Episode 117 of The Informed Life podcast features the second part of my conversation with Bob Kasenchak about music and information architecture. As you may recall, part 1 (ep. 116), dealt with the structure of music — that is, music as an information medium. The second part deals with the information we use to categorize music — i.e., metadata.
Metadata and categorization schemes are central to the work of information architecture, and music offers lots of examples and edge cases. As Bob put it,
Free text search just isn’t going to do it. You have to have clean, good, standardized, consistent metadata attached to things, which means we have to agree on what artists’ names canonical versions are, and have alternate versions encoded. We have to agree on what genres are, which is a whole conversation we could probably have… or at least pick a lane and stick to it as to what genres are so that we can try and find what we’re looking for.
In the era of mass-produced recordings, there’s a common taxonomy that describes musical works: there are
- Artists working within them
- Albums released by artists
- Songs contained in albums
Of course, even within basic pop music there are edge cases that test the models. Some artists’ works span several genres. Artists can change their names (sometimes, as in the case of Prince, to unpronounceable glyphs,) multiple albums by the same artist can have the same name (e.g., the first four Peter Gabriel albums.) As Bob explained, these edge cases define the model in some ways.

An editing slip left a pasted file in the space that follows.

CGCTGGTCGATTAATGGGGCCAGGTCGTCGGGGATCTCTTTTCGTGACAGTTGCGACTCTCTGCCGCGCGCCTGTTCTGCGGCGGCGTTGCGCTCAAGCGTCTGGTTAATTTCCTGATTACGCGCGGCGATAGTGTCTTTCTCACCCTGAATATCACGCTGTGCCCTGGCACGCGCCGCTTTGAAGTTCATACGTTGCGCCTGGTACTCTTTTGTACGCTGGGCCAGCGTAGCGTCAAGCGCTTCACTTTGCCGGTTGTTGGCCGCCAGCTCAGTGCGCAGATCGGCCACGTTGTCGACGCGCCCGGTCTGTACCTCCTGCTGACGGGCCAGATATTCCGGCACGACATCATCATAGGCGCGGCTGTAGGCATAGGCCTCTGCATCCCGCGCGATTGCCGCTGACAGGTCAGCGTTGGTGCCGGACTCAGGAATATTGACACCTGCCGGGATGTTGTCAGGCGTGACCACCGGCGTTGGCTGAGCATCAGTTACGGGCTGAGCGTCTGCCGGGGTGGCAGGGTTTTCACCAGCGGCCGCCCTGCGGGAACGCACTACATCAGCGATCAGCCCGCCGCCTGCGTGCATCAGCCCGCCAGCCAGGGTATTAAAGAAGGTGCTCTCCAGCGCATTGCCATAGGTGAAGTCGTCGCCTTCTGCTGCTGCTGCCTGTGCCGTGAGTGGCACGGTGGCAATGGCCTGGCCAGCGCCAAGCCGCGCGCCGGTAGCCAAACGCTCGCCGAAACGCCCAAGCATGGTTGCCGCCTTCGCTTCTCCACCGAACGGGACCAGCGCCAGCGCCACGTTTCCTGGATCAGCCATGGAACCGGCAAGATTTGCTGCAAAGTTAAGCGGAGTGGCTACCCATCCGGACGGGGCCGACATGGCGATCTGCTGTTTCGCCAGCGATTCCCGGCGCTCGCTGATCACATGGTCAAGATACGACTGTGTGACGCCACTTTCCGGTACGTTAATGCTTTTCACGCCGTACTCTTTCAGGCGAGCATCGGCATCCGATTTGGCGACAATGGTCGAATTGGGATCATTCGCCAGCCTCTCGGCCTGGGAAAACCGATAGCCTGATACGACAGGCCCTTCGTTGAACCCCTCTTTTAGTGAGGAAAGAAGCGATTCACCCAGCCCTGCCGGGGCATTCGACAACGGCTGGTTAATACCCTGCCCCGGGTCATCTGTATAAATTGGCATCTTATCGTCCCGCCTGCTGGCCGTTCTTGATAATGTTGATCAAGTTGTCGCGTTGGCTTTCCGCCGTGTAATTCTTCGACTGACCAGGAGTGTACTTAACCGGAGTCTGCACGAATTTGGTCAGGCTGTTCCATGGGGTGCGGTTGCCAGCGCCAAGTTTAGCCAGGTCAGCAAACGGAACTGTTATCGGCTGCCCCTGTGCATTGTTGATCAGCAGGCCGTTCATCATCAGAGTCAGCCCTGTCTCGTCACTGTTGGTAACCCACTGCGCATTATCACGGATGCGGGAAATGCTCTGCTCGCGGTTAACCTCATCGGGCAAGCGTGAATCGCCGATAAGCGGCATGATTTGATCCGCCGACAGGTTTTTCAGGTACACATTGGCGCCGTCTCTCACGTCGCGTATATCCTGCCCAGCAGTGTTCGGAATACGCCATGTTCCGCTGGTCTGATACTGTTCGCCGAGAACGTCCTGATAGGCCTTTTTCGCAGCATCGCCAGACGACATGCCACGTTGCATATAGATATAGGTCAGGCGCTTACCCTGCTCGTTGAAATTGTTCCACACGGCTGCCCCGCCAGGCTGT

But even considering such complications, not every genre is as simple as pop. Classical music, in particular, entails lots of other considerations. For example, a works’ composer can be more important than it’s performer and ‘performer’ itself isn’t a clear-cut construct: do you mean the conductor, orchestra, soloist, or a combination thereof? Some performers (e.g., Glenn Gould) record the same work by the same composer, at which point the year of recording becomes the most significant bit.
Which is to say, the IA required to properly describe (and make findable) classical music is more complex than that needed for pop music — even when considering pop’s edge cases. I contend this is why Apple released a dedicated app just for classical. (As we noted in the show, Apple Music Classical wasn’t the first of its kind, and was in fact an acquisition.)
The existence of this app is what prompted this conversation with Bob, and spent some time discussing the reasoning and import behind it — particularly, in a world where new technologies such as AI can potentially describe information to make it more findable. We spent some time during the show discussing potential uses of LLMs for information architecture — mostly a speculative prospect at some point, but one with real potential.
Even though music might seem like a niche subject, many of the issues we discussed in this conversation apply to other areas as well. If your work entails designing digital information systems of any kind, it behooves you to check them out — these are two of the most IA-centric conversations we’ve had on the show so far.